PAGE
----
Aerial Lifts

Aerial Lifts

Heights Matter When Choosing an Aerial Lift

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Aerial lifts help workers reach out-of-the-way storage spots, assist in complicated construction projects, and enable effective painting and repair jobs, among many other uses. If your business has plenty of tasks that occur well above head-level, consider buying an aerial lift to help out around the warehouse or work site. Choosing the right aerial lift height is the key to a good purchase. Here are several of the most popular options.

Basic reach: 6 to 50 feet

Basic reach lifts extend platforms anywhere from 6 to 50 feet vertically, with some flexible limitations based on brand (certain vehicles, for example, may go as high as 60 feet). These are commonly called scissor lifts, for their readily identifiable section of crisscrossing braces that hoist the platform up or down, often using pneumatic pressure.

Aerial Lift Roof Construction

As with all aerial lifts, the larger the scissor lift, the higher it can generally go. Electric models work well in warehouse or storage situations where companies need to reach products stored on high shelves or perform similar tasks. For outdoor and rough terrain applications, 4-wheel drive models are typically powered by a 35 to 82 HP engine and run on diesel fuel.

Costs range from around $6,000 to $20,000 new for the most common 6- to 20-foot models, and $2,200 to $8,500 for similar scissor lifts in used condition.

Extended reach: 35 to 150 feet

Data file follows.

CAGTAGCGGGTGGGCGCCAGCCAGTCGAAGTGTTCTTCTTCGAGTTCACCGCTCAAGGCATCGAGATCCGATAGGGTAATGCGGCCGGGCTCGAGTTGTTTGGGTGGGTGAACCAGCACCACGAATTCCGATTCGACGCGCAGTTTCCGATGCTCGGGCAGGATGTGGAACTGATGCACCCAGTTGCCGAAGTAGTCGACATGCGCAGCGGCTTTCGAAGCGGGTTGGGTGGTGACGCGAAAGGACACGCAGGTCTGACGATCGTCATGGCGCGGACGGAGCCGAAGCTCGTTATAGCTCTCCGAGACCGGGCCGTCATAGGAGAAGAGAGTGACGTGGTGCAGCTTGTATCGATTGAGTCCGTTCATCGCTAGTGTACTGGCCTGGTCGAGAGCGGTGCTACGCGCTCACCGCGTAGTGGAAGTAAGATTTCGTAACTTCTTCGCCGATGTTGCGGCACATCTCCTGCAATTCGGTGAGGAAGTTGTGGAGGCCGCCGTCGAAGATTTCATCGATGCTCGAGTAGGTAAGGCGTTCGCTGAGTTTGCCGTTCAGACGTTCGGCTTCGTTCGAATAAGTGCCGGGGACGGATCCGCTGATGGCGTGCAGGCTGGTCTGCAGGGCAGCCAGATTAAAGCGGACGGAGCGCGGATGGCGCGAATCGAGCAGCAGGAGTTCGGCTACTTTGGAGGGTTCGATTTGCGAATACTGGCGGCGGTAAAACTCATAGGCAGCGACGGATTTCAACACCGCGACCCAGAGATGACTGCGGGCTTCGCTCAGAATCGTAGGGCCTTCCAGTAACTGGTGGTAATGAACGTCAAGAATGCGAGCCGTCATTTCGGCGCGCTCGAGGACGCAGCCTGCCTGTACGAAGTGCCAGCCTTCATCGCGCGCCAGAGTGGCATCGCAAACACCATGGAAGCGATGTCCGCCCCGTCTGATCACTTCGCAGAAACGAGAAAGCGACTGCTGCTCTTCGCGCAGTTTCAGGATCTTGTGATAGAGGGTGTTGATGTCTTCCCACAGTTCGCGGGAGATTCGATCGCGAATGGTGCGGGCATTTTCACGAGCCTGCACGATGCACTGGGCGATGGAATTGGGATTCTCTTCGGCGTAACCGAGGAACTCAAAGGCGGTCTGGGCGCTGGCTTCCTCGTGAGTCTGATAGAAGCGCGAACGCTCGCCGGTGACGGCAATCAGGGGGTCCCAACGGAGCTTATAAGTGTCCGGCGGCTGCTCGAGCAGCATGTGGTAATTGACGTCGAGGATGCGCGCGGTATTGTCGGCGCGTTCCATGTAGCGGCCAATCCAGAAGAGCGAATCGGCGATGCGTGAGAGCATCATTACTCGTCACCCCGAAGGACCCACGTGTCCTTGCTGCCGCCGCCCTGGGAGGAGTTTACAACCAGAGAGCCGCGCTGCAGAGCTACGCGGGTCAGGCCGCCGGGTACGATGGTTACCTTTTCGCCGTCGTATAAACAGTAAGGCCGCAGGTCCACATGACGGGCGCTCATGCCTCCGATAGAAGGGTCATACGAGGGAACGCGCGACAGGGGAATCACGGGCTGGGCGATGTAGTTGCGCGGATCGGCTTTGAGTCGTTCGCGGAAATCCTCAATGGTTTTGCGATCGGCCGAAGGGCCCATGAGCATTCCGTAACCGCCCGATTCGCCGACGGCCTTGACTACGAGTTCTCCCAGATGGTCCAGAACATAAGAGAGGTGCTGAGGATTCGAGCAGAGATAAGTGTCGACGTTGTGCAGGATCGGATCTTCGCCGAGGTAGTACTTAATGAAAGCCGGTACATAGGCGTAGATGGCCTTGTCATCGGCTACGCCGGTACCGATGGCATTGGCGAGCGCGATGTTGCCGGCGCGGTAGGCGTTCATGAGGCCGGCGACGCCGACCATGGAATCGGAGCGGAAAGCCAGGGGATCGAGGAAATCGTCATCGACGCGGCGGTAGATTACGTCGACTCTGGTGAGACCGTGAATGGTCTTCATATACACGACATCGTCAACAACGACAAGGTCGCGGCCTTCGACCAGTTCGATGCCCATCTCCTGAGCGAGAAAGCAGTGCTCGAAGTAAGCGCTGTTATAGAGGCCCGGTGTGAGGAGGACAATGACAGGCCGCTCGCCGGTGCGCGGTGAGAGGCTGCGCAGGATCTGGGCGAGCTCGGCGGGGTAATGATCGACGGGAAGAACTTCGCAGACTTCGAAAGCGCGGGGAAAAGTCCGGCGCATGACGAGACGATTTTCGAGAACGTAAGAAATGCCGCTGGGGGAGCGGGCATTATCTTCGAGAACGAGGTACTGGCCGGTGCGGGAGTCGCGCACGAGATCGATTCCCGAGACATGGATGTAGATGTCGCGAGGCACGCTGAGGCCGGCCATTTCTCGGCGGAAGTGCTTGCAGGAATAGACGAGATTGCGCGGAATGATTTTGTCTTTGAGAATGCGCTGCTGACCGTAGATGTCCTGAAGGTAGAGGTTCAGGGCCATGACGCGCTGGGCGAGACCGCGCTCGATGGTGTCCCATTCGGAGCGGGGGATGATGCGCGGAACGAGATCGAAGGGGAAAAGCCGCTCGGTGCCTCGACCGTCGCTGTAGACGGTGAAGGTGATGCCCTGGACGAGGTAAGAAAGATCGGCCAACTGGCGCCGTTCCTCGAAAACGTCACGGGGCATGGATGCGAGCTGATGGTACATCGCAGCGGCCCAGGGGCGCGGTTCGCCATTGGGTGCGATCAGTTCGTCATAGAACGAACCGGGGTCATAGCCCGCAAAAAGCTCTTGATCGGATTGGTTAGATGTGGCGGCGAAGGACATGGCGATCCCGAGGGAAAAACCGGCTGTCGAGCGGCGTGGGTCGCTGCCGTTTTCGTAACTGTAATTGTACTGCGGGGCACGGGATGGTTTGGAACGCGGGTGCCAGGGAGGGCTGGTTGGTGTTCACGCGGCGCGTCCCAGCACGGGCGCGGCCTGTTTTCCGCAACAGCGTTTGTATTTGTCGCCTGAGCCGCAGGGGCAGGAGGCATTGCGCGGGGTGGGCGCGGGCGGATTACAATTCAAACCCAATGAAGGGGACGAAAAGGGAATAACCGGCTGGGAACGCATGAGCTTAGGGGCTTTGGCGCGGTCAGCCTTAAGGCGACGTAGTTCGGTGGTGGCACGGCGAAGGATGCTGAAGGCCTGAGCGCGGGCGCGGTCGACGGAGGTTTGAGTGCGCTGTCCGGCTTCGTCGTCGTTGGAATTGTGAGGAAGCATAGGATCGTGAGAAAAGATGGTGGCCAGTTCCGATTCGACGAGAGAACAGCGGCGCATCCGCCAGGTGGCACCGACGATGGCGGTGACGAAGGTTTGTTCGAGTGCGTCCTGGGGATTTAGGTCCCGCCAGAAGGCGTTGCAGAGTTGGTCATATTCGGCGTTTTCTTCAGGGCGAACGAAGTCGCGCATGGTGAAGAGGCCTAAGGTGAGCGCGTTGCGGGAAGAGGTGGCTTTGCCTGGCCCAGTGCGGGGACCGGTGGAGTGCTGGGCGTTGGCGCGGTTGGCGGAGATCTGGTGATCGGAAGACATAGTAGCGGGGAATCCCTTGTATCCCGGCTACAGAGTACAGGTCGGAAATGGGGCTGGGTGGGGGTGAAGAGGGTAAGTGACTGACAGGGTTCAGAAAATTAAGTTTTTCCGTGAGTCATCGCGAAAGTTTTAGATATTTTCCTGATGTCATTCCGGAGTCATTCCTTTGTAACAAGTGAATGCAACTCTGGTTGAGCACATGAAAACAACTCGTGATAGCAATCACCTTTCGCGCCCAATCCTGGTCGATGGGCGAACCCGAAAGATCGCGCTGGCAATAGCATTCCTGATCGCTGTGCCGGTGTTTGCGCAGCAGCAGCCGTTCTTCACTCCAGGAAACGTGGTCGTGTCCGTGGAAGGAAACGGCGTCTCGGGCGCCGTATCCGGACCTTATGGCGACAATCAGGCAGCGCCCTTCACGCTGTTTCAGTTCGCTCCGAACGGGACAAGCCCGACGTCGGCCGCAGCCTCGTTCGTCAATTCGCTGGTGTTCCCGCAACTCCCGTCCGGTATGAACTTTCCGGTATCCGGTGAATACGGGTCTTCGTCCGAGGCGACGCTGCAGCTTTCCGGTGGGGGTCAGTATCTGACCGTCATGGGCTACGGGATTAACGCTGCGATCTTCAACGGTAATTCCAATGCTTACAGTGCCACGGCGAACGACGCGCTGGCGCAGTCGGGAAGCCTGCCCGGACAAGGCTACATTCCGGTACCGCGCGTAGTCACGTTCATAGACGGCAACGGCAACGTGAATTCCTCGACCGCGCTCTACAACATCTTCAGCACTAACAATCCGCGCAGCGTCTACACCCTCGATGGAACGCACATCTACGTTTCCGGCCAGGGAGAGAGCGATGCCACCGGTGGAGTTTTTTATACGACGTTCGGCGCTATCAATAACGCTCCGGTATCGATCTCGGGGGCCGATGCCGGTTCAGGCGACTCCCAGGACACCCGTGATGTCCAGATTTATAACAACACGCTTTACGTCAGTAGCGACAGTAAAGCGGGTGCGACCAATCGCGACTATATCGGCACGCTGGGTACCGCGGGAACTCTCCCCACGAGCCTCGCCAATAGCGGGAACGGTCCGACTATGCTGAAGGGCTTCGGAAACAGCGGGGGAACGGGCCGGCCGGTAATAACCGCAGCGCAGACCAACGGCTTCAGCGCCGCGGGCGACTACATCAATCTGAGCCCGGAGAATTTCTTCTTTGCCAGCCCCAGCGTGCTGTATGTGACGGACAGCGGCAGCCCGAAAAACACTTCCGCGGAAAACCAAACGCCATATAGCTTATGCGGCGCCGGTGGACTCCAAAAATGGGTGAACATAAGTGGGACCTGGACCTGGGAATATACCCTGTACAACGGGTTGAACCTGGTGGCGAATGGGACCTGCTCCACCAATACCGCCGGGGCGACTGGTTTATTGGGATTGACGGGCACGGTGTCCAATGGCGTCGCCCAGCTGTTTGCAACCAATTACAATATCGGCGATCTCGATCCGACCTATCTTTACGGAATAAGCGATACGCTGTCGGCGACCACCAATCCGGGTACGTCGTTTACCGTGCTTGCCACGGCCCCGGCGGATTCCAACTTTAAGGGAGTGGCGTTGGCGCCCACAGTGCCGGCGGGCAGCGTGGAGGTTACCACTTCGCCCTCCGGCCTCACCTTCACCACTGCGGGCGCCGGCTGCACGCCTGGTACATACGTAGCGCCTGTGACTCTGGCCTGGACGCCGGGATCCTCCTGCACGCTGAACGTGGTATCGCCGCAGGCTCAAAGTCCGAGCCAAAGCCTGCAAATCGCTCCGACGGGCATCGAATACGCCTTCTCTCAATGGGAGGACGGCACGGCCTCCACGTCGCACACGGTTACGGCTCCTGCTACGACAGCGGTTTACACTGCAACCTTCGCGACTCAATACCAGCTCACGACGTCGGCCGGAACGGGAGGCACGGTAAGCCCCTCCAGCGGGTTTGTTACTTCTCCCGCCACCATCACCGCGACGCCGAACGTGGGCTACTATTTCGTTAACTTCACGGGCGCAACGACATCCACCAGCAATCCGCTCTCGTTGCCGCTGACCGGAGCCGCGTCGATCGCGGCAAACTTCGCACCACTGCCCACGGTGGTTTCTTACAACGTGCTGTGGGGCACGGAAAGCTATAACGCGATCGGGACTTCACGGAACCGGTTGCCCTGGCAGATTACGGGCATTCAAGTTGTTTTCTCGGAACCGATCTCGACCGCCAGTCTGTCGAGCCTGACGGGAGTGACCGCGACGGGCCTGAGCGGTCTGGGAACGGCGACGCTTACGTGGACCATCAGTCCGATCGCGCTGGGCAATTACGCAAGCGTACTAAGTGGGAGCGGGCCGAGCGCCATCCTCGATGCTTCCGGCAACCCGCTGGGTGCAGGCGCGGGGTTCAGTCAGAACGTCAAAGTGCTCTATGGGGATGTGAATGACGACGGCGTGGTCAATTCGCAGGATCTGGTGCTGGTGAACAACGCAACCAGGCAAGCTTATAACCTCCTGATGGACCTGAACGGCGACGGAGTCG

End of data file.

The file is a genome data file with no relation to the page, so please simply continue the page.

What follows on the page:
Extended reach lifts are a better fit for outdoor activities where companies need as much lift as possible. Articulating booms are a common option in this category: These booms lift and expand in single sections that slowly rise from a folded position. While they cannot lift as much weight as a scissor lift or support as broad a platform, they offer an ideal solution for hard-to-reach places that are more than just a few stories off the ground.

Available in 2-wheel and 4-wheel configurations, articulated lifts offer models that operate on rough terrain as well as narrow models that enable them to slip in between tight spaces. These are a good choice if companies need to clean high places outdoors or work in outdoor loading and construction sites where there is plenty of upward action.

And as is the case with so much of the industrial machinery on the market today, some articulating booms are available with electric power. This not only enables you to operate them safely indoors but also eliminates the potential for pollutants, making them clean and energy efficient.

Easy to find new or used, costs range from $2,000 to $30,000 used, and $20,000 to $100,000 plus for new machines.

Spot-based reaching: 30 to 80 feet

Certain lifts, such as telescopic booms, do not have the same reach as articulating booms, but offer more flexibility in the most complicated sites. These booms focus on providing maximum reach as well as significant height benefits. They are used in conjunction with other construction and loading equipment when contractors need to reach difficult positions.

Costs can range from $100,000 to $167,000 for new models and $39,000 to $70,000 for used.

Platform considerations

When considering aerial lift heights, take the time to look into the different types of platforms available. Platforms offer extensions for extra room, railings for greater safety, and control panels for in-air adjustments. Pay attention to safety guidelines and choose a platform that meets local requirements while making your lift as efficient as possible.

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